Fishing Stories nets an abundant catch of wonderful writing in a wide variety of genres and styles. The moods range from the rollicking humour of Rudyard Kipling's "On Dry-Cow Fishing as a Fine Art" and the rural gothic of Annie Proulx's "The Wer-Trout" to the haunting elegy of Norman Maclean's "A River Runs Through It."
Many of these tales celebrate human bonds forged over a rod, including Guy de Maupassant's "Two Friends," Jimmy Carter's "Fishing with My Daddy," and Ernest Hemingway's The Garden of Eden. Some deal in reverence and romance, as in Roland Pertwee's "The River God," and some in adventure and the stuff of legend, as in Zane Grey's "The First Thousand-Pounder" and Ron Rash's "Their Ancient Glittering Eyes." There are works that confront head-on the heartbreaks and frustrations of the sport, from Thomas McGuane's meditation on long spells of inaction as the essence of fishing in "The Longest Silence" to Raymond Carver on a boy's deflated triumph in the gut-wrenching masterpiece "Nobody Said Anything." And alongside the works of literary giants are the memories of people both great and humble who have found meaning and fulfillment in fishing, from a former American president to a Scottish gamekeeper's daughter.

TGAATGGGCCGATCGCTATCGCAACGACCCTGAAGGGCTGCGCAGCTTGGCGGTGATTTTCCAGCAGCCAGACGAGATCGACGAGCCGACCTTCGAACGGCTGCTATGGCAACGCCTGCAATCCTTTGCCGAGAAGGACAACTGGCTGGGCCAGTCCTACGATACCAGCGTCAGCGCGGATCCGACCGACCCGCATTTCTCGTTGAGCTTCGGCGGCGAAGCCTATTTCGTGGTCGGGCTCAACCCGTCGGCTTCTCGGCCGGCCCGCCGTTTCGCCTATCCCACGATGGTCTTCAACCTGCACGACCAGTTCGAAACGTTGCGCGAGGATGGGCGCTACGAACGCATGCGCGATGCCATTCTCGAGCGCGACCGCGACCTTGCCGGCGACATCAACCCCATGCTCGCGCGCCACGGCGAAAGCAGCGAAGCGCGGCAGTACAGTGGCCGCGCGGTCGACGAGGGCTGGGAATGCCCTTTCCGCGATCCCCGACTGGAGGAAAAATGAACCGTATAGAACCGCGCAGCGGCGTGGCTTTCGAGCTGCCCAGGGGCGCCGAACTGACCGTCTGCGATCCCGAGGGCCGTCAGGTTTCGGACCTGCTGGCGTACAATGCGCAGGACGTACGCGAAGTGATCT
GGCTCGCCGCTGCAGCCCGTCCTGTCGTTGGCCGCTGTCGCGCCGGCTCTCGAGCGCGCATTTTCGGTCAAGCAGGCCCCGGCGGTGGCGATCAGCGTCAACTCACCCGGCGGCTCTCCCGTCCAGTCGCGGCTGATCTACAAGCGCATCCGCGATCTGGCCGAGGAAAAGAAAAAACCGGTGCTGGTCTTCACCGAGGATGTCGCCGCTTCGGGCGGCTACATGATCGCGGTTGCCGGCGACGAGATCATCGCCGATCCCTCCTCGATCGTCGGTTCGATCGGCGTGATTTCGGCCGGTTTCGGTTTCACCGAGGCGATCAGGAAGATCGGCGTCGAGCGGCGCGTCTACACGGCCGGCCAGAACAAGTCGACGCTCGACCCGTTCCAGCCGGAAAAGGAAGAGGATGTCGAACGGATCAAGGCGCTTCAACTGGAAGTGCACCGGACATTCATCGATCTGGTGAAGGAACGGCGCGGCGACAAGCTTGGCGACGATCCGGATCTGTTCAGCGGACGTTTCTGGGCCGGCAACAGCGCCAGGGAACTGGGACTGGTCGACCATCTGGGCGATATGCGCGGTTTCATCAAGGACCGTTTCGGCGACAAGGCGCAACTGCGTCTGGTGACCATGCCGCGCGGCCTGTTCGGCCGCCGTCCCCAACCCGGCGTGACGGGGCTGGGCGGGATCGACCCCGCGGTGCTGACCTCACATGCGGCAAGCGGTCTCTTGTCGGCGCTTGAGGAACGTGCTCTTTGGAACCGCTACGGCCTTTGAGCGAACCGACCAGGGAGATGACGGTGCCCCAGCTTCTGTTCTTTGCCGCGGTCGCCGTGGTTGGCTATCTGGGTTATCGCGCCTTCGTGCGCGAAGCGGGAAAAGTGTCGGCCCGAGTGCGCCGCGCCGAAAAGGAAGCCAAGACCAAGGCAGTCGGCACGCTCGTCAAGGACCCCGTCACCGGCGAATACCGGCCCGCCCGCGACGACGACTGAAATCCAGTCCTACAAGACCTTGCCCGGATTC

Whether set against the open ocean or tiny mountain streams, in ancient China, tropical Tahiti, Paris under siege, or the vast Canadian wilderness, these stories cast wide and strike deep into the universal joys, absurdities, insights, and tragedies of life.
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